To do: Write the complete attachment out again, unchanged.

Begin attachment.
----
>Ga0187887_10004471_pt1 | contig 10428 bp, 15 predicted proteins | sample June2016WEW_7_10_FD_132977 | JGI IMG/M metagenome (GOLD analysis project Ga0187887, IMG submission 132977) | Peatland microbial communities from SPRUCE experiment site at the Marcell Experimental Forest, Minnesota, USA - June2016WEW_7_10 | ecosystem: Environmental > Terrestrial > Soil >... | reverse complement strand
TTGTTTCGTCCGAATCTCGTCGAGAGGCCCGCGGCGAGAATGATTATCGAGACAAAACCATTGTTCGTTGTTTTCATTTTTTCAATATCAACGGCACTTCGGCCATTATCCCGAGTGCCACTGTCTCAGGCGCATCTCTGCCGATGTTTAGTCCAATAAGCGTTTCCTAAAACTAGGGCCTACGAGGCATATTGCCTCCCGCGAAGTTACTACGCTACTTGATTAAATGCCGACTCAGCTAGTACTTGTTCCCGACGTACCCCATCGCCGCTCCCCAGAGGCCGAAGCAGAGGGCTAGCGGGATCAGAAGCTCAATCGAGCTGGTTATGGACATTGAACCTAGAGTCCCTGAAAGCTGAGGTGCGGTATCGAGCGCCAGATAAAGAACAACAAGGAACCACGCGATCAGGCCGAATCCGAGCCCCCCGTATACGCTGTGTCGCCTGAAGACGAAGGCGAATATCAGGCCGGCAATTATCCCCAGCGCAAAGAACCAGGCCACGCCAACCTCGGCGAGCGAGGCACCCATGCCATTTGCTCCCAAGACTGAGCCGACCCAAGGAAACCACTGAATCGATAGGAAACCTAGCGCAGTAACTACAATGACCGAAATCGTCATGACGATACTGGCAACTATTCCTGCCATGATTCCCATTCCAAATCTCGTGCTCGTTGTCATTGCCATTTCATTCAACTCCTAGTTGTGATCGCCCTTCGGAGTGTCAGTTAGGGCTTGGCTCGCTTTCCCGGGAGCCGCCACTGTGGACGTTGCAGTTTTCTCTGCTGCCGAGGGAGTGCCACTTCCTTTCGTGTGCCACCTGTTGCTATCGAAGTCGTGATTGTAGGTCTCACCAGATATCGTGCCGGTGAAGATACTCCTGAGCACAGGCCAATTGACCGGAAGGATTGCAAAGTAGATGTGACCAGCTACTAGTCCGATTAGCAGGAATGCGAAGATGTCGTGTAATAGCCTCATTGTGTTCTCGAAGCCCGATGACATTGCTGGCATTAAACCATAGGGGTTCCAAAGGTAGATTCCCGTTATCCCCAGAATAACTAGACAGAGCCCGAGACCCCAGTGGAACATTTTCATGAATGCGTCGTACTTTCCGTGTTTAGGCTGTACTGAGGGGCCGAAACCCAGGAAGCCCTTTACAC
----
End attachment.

>Ga0187887_10004471_pt1 | contig 10428 bp, 15 predicted proteins | sample June2016WEW_7_10_FD_132977 | JGI IMG/M metagenome (GOLD analysis project Ga0187887, IMG submission 132977) | Peatland microbial communities from SPRUCE experiment site at the Marcell Experimental Forest, Minnesota, USA - June2016WEW_7_10 | ecosystem: Environmental > Terrestrial > Soil >... | reverse complement strand
TTGTTTCGTCCGAATCTCGTCGAGAGGCCCGCGGCGAGAATGATTATCGAGACAAAACCATTGTTCGTTGTTTTCATTTTTTCAATATCAACGGCACTTCGGCCATTATCCCGAGTGCCACTGTCTCAGGCGCATCTCTGCCGATGTTTAGTCCAATAAGCGTTTCCTAAAACTAGGGCCTACGAGGCATATTGCCTCCCGCGAAGTTACTACGCTACTTGATTAAATGCCGACTCAGCTAGTACTTGTTCCCGACGTACCCCATCGCCGCTCCCCAGAGGCCGAAGCAGAGGGCTAGCGGGATCAGAAGCTCAATCGAGCTGGTTATGGACATTGAACCTAGAGTCCCTGAAAGCTGAGGTGCGGTATCGAGCGCCAGATAAAGAACAACAAGGAACCACGCGATCAGGCCGAATCCGAGCCCCCCGTATACGCTGTGTCGCCTGAAGACGAAGGCGAATATCAGGCCGGCAATTATCCCCAGCGCAAAGAACCAGGCCACGCCAACCTCGGCGAGCGAGGCACCCATGCCATTTGCTCCCAAGACTGAGCCGACCCAAGGAAACCACTGAATCGATAGGAAACCTAGCGCAGTAACTACAATGACCGAAATCGTCATGACGATACTGGCAACTATTCCTGCCATGATTCCCATTCCAAATCTCGTGCTCGTTGTCATTGCCATTTCATTCAACTCCTAGTTGTGATCGCCCTTCGGAGTGTCAGTTAGGGCTTGGCTCGCTTTCCCGGGAGCCGCCACTGTGGACGTTGCAGTTTTCTCTGCTGCCGAGGGAGTGCCACTTCCTTTCGTGTGCCACCTGTTGCTATCGAAGTCGTGATTGTAGGTCTCACCAGATATCGTGCCGGTGAAGATACTCCTGAGCACAGGCCAATTGACCGGAAGGATTGCAAAGTAGATGTGACCAGCTACTAGTCCGATTAGCAGGAATGCGAAGATGTCGTGTAATAGCCTCATTGTGTTCTCGAAGCCCGATGACATTGCTGGCATTAAACCATAGGGGTTCCAAAGGTAGATTCCCGTTATCCCCAGAATAACTAGACAGAGCCCGAGACCCCAGTGGAACATTTTCATGAATGCGTCGTACTTTCCGTGTTTAGGCTGTACTGAGGGGCCGAAACCCAGGAAGCCCTTTACAC